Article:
Forced and Slave Labor
As the war dragged on, the Nazis' manpower needs became ever greater. The available German labor pool, however, became seriously depleted. By 1944, with increasingly more German men taken out of the work force and drafted into the Army, the need for laborers became acute.
Reluctant to force women (those pictured toiled at the Ravensbrück, Germany, camp) into work for war industries, the Nazis tried to fill the growing gap by recruiting foreign laborers. These came from the ranks of the civilian population in occupied countries, from prisoners of war, and from Jews imprisoned in ghettos and labor camps. Quotas established in early 1944 required an immense mobilization of millions of additional laborers for the war effort. By the end of the year, more than nine million foreign civilians and POWs labored in the Reich. For the entire length of the war, this number totaled at least 12 million. The Nazis conscripted foreign workers (Fremdarbeiter) for forced labor in both agriculture and industry, while Jews in concentration camps toiled exclusively as slave labor for German industry.
A forced-labor decree enacted in 1942 allowed Fritz Sauckel, plenipotentiary for Labor Allocation, to ruthlessly round up "recruits." His agents plucked people off city streets, from town squares, and out of churches and movie houses for forced deportation to Germany. Guided by racial principles, the treatment and working conditions of these foreign workers varied. Nazi policy regarded Eastern European workers as inferior "subhumans," subjecting them to stringent controls, harsh penalties, and strenuous physical labor. Forced to wear identifying patches, Poles and Russians received extremely low wages, could not socialize with Germans, and were confined to their quarters after work. By contrast, Western European workers received higher wages and much better treatment.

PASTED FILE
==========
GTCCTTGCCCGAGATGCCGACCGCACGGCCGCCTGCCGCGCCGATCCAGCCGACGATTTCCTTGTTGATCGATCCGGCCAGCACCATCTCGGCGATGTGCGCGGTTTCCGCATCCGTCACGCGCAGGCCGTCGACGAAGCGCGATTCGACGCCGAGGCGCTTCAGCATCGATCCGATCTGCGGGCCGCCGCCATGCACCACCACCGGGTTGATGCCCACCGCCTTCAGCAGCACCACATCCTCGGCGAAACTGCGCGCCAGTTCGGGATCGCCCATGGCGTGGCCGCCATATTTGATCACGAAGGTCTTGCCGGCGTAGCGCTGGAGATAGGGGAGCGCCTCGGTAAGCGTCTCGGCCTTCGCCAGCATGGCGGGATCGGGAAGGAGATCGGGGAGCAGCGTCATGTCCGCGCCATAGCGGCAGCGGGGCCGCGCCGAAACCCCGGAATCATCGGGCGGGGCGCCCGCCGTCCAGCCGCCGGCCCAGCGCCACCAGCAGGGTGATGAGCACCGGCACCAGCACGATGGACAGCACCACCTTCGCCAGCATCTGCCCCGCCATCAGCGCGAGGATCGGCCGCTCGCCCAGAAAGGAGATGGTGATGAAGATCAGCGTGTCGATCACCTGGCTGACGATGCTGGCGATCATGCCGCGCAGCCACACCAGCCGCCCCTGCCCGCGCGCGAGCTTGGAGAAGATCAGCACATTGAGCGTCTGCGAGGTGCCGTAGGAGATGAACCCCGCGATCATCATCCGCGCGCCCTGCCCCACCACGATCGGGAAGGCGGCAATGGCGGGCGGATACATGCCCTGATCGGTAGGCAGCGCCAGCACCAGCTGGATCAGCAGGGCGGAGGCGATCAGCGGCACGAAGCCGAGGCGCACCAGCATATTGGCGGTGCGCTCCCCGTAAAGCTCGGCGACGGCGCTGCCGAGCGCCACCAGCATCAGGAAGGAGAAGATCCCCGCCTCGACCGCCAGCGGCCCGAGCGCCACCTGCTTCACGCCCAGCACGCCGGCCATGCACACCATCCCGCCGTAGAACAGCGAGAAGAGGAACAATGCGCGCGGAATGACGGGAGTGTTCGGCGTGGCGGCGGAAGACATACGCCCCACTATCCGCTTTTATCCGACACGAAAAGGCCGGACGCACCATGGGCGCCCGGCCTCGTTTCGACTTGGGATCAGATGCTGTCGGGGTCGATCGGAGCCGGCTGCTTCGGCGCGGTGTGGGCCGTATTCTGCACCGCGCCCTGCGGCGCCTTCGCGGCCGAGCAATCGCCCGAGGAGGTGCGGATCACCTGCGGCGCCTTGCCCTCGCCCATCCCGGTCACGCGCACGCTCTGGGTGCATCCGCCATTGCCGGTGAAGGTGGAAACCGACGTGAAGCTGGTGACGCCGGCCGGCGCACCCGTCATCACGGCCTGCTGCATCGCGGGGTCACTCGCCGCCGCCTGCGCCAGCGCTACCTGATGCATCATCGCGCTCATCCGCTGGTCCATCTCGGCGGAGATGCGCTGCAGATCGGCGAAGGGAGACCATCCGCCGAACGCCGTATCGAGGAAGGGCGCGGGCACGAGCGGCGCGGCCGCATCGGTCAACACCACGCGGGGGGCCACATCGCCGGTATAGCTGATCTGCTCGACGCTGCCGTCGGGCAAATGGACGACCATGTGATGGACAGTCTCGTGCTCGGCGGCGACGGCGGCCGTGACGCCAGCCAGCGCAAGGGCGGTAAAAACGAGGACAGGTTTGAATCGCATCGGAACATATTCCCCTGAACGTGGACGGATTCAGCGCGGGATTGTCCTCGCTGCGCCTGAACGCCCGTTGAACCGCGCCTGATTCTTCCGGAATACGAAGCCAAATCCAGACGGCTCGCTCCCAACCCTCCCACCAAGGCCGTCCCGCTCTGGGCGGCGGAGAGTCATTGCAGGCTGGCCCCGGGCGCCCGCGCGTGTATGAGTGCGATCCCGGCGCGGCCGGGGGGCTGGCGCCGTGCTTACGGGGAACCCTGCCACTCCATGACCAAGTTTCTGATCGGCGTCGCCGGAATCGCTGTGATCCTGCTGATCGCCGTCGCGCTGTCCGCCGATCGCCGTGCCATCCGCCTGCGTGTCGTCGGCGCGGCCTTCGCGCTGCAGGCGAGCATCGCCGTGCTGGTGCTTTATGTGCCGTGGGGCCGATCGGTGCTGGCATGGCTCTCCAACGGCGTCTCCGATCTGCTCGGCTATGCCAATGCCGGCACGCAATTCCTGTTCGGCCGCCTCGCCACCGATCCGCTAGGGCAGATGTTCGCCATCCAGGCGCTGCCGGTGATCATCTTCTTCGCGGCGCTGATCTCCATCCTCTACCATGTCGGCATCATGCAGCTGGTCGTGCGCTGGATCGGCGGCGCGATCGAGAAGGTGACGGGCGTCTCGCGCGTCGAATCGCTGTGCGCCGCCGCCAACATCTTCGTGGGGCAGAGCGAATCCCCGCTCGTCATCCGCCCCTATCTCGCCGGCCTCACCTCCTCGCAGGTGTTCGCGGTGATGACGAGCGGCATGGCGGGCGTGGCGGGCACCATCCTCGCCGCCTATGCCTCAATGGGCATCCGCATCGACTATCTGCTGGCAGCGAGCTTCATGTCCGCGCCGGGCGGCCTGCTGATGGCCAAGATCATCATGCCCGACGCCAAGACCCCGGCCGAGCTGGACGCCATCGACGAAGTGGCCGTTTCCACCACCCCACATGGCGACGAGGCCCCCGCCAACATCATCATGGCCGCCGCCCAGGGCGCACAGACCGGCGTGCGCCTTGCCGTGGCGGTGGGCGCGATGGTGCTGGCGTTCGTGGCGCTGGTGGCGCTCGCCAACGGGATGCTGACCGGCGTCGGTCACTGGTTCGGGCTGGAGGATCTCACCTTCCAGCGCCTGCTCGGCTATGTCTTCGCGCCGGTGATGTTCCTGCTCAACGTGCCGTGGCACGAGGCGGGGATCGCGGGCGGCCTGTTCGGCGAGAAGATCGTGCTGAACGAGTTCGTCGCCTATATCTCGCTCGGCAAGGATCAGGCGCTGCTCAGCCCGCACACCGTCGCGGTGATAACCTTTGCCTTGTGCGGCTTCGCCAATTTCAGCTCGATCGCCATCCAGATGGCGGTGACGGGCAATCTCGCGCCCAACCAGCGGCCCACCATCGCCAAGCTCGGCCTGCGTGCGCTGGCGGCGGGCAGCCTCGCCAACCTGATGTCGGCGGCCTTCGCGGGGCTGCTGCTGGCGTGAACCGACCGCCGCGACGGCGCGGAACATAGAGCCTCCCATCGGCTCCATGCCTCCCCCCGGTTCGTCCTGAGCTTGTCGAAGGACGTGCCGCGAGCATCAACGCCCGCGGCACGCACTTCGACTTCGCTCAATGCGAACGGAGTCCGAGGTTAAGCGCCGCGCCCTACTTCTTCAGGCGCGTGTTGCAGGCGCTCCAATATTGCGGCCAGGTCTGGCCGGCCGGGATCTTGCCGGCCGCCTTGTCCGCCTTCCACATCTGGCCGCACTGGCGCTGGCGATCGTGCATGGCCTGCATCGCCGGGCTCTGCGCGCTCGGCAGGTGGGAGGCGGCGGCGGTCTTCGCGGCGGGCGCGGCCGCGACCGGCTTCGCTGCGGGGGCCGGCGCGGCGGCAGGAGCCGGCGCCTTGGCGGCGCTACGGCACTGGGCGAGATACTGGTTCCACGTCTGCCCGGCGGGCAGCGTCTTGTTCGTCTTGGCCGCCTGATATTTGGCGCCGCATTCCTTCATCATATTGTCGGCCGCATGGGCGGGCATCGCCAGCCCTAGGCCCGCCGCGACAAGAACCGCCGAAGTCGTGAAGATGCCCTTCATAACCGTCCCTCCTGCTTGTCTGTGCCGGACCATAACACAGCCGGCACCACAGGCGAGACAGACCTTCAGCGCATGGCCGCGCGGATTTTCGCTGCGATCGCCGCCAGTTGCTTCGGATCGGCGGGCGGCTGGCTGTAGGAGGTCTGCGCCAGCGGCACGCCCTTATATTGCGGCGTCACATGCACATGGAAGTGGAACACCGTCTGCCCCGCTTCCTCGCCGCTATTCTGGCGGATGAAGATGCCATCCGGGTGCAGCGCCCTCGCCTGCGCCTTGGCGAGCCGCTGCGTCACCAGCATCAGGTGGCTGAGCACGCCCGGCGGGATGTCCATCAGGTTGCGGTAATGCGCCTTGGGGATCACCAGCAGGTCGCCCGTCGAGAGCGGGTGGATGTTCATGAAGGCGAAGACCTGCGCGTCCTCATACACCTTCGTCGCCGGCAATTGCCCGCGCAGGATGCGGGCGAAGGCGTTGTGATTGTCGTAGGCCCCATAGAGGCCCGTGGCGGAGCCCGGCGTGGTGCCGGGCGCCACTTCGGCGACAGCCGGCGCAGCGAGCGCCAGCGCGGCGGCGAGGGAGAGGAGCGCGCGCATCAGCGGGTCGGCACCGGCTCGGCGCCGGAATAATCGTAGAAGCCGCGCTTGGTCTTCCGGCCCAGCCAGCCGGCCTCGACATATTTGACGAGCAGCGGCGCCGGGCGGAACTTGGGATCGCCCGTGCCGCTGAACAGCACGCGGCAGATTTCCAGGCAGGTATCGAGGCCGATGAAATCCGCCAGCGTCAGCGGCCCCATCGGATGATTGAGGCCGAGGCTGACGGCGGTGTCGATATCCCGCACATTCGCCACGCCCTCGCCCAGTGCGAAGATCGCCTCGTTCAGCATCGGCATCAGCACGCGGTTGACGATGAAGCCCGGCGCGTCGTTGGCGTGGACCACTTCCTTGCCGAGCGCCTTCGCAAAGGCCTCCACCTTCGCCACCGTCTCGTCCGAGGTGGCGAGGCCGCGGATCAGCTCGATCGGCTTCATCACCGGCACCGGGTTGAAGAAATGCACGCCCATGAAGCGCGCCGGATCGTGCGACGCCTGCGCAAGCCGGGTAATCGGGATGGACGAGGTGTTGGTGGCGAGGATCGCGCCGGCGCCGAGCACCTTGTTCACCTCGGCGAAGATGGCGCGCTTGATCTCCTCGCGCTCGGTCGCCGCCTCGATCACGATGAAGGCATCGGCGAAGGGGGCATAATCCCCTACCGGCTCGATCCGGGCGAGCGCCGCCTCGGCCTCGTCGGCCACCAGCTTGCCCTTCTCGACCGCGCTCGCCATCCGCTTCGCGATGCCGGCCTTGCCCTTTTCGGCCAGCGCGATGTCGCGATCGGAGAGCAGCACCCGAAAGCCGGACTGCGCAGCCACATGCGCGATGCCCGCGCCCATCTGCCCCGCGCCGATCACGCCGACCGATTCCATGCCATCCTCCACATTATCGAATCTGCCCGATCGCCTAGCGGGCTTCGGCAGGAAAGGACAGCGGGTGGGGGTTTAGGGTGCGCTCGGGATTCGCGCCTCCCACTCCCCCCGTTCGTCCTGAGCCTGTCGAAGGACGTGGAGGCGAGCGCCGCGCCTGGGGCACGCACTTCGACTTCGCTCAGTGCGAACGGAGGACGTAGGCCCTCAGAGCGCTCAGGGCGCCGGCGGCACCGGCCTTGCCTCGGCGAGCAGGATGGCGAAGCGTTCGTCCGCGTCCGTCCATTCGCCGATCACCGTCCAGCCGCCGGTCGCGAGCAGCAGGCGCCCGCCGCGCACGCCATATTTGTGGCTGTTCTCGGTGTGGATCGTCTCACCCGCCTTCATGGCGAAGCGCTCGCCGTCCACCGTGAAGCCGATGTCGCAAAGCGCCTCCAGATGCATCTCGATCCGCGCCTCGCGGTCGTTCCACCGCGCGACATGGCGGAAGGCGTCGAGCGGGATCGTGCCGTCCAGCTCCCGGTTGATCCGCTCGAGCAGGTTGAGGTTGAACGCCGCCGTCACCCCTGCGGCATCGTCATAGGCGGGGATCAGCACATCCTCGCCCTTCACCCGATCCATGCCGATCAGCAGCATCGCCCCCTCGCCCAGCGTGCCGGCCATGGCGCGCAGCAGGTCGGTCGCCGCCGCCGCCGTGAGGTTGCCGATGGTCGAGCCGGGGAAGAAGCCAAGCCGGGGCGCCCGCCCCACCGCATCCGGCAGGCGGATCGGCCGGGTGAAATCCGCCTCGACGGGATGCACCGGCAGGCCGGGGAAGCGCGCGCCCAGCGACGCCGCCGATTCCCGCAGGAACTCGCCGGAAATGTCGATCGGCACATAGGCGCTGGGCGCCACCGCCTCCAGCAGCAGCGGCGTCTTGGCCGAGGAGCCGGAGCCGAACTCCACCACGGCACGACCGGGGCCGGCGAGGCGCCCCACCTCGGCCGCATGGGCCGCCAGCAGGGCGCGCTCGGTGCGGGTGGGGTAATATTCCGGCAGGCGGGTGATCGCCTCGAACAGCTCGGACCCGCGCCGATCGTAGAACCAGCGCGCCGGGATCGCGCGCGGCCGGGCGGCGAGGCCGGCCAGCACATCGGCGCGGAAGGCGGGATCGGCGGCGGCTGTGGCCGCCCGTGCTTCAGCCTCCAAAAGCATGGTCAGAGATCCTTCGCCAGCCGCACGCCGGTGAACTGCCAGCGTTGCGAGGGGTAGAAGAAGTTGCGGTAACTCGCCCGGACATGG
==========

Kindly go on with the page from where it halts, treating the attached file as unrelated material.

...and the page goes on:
Much worse, however, was the condition of Jews in Occupied Poland, who were exploited by the Nazis as slave labor in ghettos and specially constructed labor camps. Under SS jurisdiction, the camps produced a high death toll as inmates toiled through 12-hour work days while deprived of adequate food and shelter. A number of German industries exploited the readily available, cheap slave labor by locating factory compounds near or even in concentration camps.
The factories in the Auschwitz region expanded during the first half of 1944, and made use of POWs in addition to Jews. The Krupp Works utilized slave labor to make steel. The munitions manufacturing firm Rheinmetall, of Düsseldorf, set up production at Buchenwald. I.G. Farben, the giant chemical cartel that produced dyes, explosives, synthetic rubber, and numerous war-related products, established an extensive subcamp system near Auschwitz. This included the Buna Works, where slave labor manufactured synthetic rubber and coal oil.
The labor camp at Myslowice provided 1300 slaves for work in the Fürstengrube coal mines. At Sosnowiec, prisoners made gun barrels and shells for the Ost-Maschinenbau Gesellschaft works. The Siemens-Schukert works used children to manufacture electrical parts for airplanes and submarines. Workers were easily replaced when worn out and no longer fit for labor.
Photo: Mahn- und Gedenkstätte Ravensbrück / United States Holocaust Memorial Museum Photo Archive